You are better than all my substitute teachers growing up. They would jack up my name. Thanks.
Kiva is one of my favorite brands. I donate to a company called Kiva. It is an organization that helps entrepreneurs.
Thank you for all that you do. I consume all your resources. Meetings Suck is one of my favorite books. It has been interesting listening to everyone because I serve in more of a fractional capacity. I would say more of the DOO based on the company’s revenue sizes. It has primarily been online businesses, but it is interesting hearing some of the things that Devin has shared with others. They are the same problems. They are at smaller businesses.
I’m interested to know if you have a piece of advice for someone like myself. Most of my business owners are between $1 million and $5 million. Keeping them on track because it is like a squirrel. There are many of the same problems. We are not full-time employees and not fully in the business except maybe 40 to 60 hours a month. What would be something that you would share to keep them focused but also keep us moving the needle forward?
I used to have this stuffed squirrel. I got this taxidermy squirrel. I used to sit it behind me, over my shoulder when I was doing coaching calls. When the entrepreneur got dis-focused, I would move, and he would see a squirrel. It was hysterical. Matt, did I ever have the squirrel when I was coaching you?
No, I can’t remember. We spent so much time together. There are many stories.
Send me a note later. I will find the picture of that squirrel. It will be a good one to share on LinkedIn. I got a photo of this squirrel from behind me. Kiva, what I would do is a couple of things. One, I would have the entrepreneurs read the book Vivid Vision. It is something that will completely align and inspire the entire organization. It is being used by companies all over the world. It got 700 or 800 reviews on Amazon. It is well received.
It is all about getting them to describe their company three years from now as if it is completed three years from now. It becomes a 4 or 5-page written description of what their company looks like, acts like, and feels like three years in the future. When they describe their company that way, it helps the team to figure out how we can make that come true.
I will share with you an example of one. I will put the Vivid Vision for the COO Alliance here. This is the one I wrote several years ago. I wrote this and launched it several years ago, “On December 31st, 2022, this is what the COO Alliance will look and can feel like. In September and October, I will launch the 2025 Vivid Vision.” That is one tool.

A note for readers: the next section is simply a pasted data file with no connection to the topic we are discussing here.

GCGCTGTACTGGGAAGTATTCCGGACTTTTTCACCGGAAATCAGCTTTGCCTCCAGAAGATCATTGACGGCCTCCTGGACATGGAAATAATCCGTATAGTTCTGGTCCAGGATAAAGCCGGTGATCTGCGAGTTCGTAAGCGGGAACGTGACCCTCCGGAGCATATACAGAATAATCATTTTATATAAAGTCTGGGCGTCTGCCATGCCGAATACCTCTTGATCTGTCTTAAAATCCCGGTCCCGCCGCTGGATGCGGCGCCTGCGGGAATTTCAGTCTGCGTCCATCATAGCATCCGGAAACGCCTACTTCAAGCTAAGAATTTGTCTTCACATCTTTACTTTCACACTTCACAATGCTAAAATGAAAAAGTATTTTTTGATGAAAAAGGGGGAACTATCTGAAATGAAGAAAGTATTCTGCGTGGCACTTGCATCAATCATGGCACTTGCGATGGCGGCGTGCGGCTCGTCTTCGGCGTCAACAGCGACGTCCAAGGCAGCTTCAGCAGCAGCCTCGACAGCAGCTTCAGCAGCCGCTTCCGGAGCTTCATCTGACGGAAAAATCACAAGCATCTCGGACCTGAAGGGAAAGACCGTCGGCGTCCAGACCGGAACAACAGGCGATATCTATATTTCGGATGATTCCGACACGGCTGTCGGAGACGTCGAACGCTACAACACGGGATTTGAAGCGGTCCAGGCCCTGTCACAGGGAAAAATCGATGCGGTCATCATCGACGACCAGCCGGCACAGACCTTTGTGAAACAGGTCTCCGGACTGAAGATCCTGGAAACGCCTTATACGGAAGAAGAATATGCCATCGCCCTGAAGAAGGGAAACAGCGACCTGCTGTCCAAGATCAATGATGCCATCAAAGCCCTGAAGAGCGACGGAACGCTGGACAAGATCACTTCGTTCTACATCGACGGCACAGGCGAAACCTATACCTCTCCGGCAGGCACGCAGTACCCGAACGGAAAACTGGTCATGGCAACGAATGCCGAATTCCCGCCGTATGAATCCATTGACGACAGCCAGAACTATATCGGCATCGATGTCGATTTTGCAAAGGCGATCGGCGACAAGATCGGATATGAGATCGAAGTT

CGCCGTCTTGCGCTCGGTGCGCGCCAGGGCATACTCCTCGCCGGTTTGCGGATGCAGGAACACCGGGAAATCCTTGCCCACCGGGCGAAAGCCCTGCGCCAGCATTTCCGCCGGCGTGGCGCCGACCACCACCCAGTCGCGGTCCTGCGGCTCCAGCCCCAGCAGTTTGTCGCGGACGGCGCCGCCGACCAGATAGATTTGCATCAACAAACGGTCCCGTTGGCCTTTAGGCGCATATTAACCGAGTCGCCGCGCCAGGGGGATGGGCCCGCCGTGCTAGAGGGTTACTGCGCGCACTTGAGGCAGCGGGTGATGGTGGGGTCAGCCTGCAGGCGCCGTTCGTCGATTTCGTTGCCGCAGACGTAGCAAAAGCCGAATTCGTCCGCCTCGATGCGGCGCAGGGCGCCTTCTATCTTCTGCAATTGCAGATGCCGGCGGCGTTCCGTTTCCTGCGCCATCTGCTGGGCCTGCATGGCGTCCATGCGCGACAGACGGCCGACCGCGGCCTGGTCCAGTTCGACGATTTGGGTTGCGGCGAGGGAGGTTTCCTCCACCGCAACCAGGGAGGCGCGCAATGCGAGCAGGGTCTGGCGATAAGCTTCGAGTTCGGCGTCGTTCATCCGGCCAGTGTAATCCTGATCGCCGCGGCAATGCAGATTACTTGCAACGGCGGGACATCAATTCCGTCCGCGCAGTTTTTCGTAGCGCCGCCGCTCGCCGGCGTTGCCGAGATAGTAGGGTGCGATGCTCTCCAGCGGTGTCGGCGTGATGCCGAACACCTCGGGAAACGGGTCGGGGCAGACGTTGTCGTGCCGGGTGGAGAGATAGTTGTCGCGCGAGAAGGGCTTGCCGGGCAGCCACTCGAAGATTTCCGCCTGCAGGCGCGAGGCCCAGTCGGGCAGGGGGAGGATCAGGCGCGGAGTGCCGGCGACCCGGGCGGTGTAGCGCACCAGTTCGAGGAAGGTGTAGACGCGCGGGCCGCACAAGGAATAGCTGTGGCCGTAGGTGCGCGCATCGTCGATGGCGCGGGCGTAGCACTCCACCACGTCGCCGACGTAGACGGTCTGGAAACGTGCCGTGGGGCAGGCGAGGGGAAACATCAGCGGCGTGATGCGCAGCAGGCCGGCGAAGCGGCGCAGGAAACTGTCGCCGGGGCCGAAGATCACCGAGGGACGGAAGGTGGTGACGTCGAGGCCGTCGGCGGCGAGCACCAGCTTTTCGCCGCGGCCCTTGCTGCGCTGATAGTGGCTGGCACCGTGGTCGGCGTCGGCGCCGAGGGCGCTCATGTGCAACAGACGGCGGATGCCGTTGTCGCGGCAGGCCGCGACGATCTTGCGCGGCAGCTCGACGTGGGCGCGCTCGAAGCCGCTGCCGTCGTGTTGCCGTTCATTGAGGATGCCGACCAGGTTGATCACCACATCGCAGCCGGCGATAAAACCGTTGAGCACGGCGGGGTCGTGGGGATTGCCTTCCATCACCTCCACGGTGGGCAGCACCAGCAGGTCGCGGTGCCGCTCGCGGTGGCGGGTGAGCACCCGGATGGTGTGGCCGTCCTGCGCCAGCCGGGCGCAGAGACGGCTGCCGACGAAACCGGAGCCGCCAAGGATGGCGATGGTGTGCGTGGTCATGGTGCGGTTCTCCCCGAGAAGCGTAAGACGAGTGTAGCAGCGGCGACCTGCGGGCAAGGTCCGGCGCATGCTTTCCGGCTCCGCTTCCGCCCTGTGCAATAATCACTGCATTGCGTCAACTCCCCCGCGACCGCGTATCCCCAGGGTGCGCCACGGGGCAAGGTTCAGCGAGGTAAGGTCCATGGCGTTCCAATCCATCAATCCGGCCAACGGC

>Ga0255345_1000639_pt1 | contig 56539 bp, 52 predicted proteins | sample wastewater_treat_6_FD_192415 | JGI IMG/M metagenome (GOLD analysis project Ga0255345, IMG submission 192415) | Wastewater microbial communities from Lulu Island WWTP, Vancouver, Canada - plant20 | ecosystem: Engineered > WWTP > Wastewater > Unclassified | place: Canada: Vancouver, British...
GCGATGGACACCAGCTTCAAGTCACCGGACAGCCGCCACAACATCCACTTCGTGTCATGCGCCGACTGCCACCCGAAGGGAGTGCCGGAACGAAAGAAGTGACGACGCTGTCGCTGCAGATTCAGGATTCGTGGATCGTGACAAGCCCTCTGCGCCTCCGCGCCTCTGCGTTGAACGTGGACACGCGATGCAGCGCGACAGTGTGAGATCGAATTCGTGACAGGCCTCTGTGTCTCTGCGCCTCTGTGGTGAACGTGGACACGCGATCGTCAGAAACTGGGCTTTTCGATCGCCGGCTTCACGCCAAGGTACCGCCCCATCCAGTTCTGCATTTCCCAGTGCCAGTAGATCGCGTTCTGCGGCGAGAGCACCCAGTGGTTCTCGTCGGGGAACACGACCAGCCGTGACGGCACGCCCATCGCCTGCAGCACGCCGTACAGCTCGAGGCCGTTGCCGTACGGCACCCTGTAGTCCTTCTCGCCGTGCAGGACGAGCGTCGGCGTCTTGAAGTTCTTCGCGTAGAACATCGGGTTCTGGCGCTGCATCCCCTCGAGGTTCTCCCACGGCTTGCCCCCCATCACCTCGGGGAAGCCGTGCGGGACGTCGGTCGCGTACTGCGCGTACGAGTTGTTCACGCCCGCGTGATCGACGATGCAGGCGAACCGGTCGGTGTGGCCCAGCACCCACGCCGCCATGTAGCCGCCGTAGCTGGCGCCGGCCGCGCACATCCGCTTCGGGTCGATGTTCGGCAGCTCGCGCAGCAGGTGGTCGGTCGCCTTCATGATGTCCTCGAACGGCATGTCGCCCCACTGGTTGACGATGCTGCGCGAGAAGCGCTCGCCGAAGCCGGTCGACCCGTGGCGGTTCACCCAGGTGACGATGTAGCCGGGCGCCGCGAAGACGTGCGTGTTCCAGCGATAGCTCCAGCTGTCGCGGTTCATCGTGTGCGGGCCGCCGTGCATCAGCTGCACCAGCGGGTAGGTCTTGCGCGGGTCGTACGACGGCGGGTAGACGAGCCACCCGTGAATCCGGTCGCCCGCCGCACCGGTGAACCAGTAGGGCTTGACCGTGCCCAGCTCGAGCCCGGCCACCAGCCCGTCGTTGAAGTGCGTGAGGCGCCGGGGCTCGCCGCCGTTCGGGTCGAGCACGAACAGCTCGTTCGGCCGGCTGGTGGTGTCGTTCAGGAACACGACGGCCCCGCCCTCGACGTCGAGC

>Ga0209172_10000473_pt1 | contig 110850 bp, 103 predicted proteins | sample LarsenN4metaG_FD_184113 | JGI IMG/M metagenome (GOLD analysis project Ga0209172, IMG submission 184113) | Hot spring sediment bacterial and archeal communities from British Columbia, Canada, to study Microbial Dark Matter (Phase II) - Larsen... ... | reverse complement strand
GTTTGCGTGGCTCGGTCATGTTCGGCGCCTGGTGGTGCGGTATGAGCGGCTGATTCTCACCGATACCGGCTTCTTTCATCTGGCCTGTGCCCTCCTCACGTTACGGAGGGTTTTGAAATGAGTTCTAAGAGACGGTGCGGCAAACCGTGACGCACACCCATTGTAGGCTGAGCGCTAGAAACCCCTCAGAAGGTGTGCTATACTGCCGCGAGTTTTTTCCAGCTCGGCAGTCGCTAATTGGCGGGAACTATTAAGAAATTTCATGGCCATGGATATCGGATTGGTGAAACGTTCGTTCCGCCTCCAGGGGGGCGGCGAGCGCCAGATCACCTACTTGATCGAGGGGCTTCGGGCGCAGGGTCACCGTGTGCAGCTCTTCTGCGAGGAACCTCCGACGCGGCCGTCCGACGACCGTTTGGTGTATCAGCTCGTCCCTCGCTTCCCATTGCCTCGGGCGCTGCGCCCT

The second one is to remind them that the more that they grow their employees, the more their company will grow, there to flip the org chart upside down. The CEO is at the bottom supporting the VPs, employees, and customers, not at the top telling them what to do and holding them accountable. This is another explanation as to why my course should be used by all of them. If they can grow the skills of their employees, the leadership skills, situational leadership skills, coaching skills, classroom teaching, and effective meetings. If they can focus on growing their people, their people will go through brick walls for them, and third, if they can care about their employees as humans.
Remember that every single one of those employees is struggling with something at home. They are struggling with a parent, a kid, a spouse, a pet, debt, and the human condition. If they can care about their people more than they care about the business, their people will care about the business way more than they do. Those are all a little bit counterintuitive, but I will be focusing on that. The last one will be to get them to focus on the critical few things versus the important many. There are a few core things that, if they focus on those, we will move the needle versus all the busy work that we tend to get bogged down with.